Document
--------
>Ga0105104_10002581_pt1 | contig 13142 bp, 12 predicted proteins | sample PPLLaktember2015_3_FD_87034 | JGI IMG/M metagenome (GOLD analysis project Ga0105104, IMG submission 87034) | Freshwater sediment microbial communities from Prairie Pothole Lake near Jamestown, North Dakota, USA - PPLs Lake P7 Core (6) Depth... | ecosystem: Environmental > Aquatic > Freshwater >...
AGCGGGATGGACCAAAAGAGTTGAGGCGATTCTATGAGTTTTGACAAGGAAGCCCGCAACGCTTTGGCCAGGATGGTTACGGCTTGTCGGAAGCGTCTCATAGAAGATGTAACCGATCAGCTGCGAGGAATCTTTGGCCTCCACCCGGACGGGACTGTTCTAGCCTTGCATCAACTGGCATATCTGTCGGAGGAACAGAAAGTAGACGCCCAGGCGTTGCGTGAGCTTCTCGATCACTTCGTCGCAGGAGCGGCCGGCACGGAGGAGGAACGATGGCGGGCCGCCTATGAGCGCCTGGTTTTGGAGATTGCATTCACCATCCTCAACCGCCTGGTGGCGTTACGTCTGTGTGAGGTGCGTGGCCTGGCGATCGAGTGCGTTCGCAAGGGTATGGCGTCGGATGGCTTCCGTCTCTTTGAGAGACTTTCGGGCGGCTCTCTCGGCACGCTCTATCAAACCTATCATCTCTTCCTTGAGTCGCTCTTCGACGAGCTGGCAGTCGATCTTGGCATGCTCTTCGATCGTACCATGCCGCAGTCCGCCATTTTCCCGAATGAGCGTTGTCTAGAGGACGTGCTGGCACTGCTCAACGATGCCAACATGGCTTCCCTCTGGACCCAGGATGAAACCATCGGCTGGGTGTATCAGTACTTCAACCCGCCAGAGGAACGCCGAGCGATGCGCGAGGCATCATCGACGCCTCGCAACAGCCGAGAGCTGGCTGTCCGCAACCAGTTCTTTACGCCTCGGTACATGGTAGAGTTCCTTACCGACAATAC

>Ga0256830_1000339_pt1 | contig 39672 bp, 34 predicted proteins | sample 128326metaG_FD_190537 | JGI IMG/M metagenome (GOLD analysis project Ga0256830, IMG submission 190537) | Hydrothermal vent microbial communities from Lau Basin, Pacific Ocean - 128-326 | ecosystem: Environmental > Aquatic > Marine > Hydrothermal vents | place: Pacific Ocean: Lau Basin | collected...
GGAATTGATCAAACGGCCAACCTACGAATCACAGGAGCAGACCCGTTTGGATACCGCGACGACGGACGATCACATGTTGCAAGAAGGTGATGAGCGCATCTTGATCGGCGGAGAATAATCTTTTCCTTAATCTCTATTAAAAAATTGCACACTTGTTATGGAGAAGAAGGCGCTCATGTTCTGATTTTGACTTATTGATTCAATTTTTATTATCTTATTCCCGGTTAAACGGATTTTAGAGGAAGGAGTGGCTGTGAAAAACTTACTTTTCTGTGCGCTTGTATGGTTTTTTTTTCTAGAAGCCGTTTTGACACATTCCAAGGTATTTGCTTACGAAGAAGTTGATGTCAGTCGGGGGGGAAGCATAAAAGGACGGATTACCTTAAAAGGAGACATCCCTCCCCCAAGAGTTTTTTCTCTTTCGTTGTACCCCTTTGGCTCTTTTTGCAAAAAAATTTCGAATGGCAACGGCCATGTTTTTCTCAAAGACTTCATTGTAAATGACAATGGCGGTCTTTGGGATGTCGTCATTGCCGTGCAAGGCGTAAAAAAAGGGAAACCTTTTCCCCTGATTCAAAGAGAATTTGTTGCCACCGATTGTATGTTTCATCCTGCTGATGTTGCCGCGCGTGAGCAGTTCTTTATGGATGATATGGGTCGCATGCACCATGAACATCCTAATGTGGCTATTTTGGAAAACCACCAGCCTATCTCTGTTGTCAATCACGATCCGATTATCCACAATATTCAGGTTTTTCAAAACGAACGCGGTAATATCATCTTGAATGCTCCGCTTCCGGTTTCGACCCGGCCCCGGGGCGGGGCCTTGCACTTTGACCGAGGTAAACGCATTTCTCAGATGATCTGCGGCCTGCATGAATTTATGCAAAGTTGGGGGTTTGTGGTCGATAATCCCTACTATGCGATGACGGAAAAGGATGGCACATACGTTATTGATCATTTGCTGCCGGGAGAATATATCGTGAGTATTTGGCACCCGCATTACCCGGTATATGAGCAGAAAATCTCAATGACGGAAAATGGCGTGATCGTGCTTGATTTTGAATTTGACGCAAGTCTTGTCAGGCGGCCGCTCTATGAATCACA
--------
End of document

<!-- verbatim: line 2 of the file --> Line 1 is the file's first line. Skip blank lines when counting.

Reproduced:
AGCGGGATGGACCAAAAGAGTTGAGGCGATTCTATGAGTTTTGACAAGGAAGCCCGCAACGCTTTGGCCAGGATGGTTACGGCTTGTCGGAAGCGTCTCATAGAAGATGTAACCGATCAGCTGCGAGGAATCTTTGGCCTCCACCCGGACGGGACTGTTCTAGCCTTGCATCAACTGGCATATCTGTCGGAGGAACAGAAAGTAGACGCCCAGGCGTTGCGTGAGCTTCTCGATCACTTCGTCGCAGGAGCGGCCGGCACGGAGGAGGAACGATGGCGGGCCGCCTATGAGCGCCTGGTTTTGGAGATTGCATTCACCATCCTCAACCGCCTGGTGGCGTTACGTCTGTGTGAGGTGCGTGGCCTGGCGATCGAGTGCGTTCGCAAGGGTATGGCGTCGGATGGCTTCCGTCTCTTTGAGAGACTTTCGGGCGGCTCTCTCGGCACGCTCTATCAAACCTATCATCTCTTCCTTGAGTCGCTCTTCGACGAGCTGGCAGTCGATCTTGGCATGCTCTTCGATCGTACCATGCCGCAGTCCGCCATTTTCCCGAATGAGCGTTGTCTAGAGGACGTGCTGGCACTGCTCAACGATGCCAACATGGCTTCCCTCTGGACCCAGGATGAAACCATCGGCTGGGTGTATCAGTACTTCAACCCGCCAGAGGAACGCCGAGCGATGCGCGAGGCATCATCGACGCCTCGCAACAGCCGAGAGCTGGCTGTCCGCAACCAGTTCTTTACGCCTCGGTACATGGTAGAGTTCCTTACCGACAATAC